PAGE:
Archive for December 17, 2016

mv5bmjmwmjq4mzu2ml5bml5banbnxkftztgwmju5mtkxote-_v1_sy1000_cr007711000_al_

From what I can tell, “micro-budget” writer/director/producer Ryan Callaway is a pretty cool cat. Sure, you could argue that I’m biased toward any and all “Ryan C.”s in the world, but seriously — when I wrote a middling review of his film The Girl In The Cornfield a couple weeks back, he was not only gracious about it, he actually went so far as to engage in that rarest of internet rarities with me afterwards : a respectful and productive conversation that acknowledged his flick’s strengths and weaknesses in a manner that showed he harbored no ill will towards me for not showering his efforts with unmitigated praise. Granted, my appraisal was hardly negative on the whole, but ya know what? I get the distinct impression that even if it had been, he would’ve been okay with that, too — and in a world where far too many backyard Burtons and dime-store DePalmas take it as a personal attack when you don’t immediately acknowledge them as the next Hollywood superstar in the making, that counts for a lot with me. For that reason alone, then, I decided to give his latest, 2016’s The Watchers : The Beginning Of Sorrows, a shot when I noticed it available for streaming on Amazon Prime the other day.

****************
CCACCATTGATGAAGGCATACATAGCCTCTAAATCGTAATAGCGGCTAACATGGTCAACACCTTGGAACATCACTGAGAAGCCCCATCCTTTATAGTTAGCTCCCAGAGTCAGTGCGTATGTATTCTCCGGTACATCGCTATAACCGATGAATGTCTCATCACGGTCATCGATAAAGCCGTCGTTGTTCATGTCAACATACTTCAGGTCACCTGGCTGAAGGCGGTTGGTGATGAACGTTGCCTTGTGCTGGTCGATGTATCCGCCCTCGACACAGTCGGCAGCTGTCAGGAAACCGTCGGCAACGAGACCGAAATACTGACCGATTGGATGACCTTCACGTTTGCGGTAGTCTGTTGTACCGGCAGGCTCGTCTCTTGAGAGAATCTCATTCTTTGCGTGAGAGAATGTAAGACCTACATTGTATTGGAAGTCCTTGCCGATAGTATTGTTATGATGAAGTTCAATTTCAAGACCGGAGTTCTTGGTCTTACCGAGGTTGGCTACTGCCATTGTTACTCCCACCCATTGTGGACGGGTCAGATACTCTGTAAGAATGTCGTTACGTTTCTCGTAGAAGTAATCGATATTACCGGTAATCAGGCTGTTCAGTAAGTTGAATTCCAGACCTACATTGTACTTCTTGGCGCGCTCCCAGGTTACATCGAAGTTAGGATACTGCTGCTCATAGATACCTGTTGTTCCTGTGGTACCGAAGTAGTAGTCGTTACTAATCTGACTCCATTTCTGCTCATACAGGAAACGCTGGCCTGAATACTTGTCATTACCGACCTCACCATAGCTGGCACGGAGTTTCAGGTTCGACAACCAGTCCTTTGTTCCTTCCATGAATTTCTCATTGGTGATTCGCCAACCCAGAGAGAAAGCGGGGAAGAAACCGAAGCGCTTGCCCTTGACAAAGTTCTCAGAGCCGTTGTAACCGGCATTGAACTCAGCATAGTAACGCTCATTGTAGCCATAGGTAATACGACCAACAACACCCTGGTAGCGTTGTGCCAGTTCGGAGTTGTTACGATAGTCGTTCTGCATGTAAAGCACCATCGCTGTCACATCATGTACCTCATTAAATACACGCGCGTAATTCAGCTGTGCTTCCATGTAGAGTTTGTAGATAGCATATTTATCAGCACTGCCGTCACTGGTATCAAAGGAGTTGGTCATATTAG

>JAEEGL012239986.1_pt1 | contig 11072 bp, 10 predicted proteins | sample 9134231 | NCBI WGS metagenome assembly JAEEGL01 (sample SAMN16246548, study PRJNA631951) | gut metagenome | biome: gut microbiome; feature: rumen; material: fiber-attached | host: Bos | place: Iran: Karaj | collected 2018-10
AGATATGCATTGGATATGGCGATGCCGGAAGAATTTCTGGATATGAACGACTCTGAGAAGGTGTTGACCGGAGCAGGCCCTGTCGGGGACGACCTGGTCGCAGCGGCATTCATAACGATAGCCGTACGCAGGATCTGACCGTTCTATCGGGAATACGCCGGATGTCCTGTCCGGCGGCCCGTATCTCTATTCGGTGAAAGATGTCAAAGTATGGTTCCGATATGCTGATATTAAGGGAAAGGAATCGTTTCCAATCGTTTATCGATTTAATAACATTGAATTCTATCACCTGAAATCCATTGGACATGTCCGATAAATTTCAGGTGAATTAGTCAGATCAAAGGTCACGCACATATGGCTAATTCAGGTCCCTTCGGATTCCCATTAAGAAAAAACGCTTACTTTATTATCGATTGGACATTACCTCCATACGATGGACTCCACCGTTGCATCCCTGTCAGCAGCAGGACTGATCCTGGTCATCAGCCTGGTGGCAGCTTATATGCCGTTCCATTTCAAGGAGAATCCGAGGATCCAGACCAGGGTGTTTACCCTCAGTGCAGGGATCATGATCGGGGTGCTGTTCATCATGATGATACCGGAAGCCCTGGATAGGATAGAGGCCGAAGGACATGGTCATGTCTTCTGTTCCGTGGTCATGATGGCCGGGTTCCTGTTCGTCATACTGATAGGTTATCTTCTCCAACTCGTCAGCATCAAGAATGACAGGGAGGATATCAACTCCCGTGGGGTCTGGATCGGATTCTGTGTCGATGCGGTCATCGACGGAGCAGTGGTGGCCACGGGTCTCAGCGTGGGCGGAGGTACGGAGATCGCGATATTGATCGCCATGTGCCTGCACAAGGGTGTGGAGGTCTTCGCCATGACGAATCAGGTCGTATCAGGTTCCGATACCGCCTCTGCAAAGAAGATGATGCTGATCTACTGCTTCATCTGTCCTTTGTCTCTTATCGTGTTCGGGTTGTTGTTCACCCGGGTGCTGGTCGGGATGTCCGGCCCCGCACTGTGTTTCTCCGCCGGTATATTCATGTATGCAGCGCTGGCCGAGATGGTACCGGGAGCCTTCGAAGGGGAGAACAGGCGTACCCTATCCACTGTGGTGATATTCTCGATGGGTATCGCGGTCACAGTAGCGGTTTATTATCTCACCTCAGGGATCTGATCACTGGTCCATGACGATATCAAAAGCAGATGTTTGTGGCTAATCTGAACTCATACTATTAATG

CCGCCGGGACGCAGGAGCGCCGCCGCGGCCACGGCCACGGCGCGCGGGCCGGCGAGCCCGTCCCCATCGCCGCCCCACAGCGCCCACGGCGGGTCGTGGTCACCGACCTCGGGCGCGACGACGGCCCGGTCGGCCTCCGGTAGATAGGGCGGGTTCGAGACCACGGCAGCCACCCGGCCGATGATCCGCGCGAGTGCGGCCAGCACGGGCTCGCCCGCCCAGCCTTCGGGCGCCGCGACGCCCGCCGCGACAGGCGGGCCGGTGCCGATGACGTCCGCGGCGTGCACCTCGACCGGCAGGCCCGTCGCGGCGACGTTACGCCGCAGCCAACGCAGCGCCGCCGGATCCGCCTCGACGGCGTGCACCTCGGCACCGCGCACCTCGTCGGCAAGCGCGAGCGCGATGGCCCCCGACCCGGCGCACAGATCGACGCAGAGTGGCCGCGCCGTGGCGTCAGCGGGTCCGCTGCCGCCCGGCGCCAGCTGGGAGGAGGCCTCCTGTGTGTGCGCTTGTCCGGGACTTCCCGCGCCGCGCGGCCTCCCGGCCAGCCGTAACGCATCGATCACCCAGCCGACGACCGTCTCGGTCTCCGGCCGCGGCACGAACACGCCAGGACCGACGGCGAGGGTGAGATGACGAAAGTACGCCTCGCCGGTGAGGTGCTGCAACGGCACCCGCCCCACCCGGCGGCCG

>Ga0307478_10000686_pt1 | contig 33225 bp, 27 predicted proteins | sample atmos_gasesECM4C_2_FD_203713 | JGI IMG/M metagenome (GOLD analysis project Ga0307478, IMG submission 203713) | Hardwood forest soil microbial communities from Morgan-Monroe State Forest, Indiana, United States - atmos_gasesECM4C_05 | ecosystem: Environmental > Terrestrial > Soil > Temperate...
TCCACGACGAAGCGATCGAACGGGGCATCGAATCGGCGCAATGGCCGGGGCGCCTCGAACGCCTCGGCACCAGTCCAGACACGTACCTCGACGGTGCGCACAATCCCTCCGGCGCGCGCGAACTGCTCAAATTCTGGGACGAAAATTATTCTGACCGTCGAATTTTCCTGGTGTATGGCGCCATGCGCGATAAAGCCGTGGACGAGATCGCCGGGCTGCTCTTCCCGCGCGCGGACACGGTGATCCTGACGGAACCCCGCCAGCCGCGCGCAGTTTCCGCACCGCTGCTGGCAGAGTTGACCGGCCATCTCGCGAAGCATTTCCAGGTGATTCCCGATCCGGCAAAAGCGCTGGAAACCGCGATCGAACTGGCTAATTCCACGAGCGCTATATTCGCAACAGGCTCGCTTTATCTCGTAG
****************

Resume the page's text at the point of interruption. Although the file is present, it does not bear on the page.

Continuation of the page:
In fairness, this 50-minute production is hardly what you’d call a “feature-length” film, and it’s also, apparently, the third entry in a series (titled The Watchers, as if you didn’t already know) produced by Callaway and his wife, Amy — but even for all that, I didn’t feel terribly confused or anything going in, as the story stands fairly well on its own. The title’s a bit on the long side, sure, but when you consider that it’s basically an “episode” in a longer narrative, even that makes sense in context. So, now that we’ve got all that out of the way, we just have to answer one question — is it any good?